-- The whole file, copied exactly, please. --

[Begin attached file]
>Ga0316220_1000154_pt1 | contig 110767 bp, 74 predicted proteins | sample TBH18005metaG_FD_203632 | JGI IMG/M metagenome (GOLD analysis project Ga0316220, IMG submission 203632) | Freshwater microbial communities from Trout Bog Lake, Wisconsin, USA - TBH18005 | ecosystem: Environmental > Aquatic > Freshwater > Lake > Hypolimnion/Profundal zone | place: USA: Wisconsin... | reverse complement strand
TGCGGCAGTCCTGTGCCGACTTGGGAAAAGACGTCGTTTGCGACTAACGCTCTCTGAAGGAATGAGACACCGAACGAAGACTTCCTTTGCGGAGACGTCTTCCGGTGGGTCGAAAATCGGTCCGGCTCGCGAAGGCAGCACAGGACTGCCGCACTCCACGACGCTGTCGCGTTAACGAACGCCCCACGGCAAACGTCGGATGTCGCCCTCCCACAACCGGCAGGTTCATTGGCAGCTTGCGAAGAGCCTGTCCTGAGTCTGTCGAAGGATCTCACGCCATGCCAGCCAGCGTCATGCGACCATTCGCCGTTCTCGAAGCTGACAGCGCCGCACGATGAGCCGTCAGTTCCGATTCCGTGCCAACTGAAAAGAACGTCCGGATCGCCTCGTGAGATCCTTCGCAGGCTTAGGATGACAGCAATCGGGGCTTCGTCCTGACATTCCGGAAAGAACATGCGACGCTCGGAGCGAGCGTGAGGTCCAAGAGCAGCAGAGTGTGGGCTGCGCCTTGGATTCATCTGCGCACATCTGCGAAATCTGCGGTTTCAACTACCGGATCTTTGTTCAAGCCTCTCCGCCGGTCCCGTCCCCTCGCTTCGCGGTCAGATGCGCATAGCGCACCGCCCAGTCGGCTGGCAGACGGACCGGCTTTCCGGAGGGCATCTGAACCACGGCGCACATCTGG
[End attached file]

>Ga0316220_1000154_pt1 | contig 110767 bp, 74 predicted proteins | sample TBH18005metaG_FD_203632 | JGI IMG/M metagenome (GOLD analysis project Ga0316220, IMG submission 203632) | Freshwater microbial communities from Trout Bog Lake, Wisconsin, USA - TBH18005 | ecosystem: Environmental > Aquatic > Freshwater > Lake > Hypolimnion/Profundal zone | place: USA: Wisconsin... | reverse complement strand
TGCGGCAGTCCTGTGCCGACTTGGGAAAAGACGTCGTTTGCGACTAACGCTCTCTGAAGGAATGAGACACCGAACGAAGACTTCCTTTGCGGAGACGTCTTCCGGTGGGTCGAAAATCGGTCCGGCTCGCGAAGGCAGCACAGGACTGCCGCACTCCACGACGCTGTCGCGTTAACGAACGCCCCACGGCAAACGTCGGATGTCGCCCTCCCACAACCGGCAGGTTCATTGGCAGCTTGCGAAGAGCCTGTCCTGAGTCTGTCGAAGGATCTCACGCCATGCCAGCCAGCGTCATGCGACCATTCGCCGTTCTCGAAGCTGACAGCGCCGCACGATGAGCCGTCAGTTCCGATTCCGTGCCAACTGAAAAGAACGTCCGGATCGCCTCGTGAGATCCTTCGCAGGCTTAGGATGACAGCAATCGGGGCTTCGTCCTGACATTCCGGAAAGAACATGCGACGCTCGGAGCGAGCGTGAGGTCCAAGAGCAGCAGAGTGTGGGCTGCGCCTTGGATTCATCTGCGCACATCTGCGAAATCTGCGGTTTCAACTACCGGATCTTTGTTCAAGCCTCTCCGCCGGTCCCGTCCCCTCGCTTCGCGGTCAGATGCGCATAGCGCACCGCCCAGTCGGCTGGCAGACGGACCGGCTTTCCGGAGGGCATCTGAACCACGGCGCACATCTGG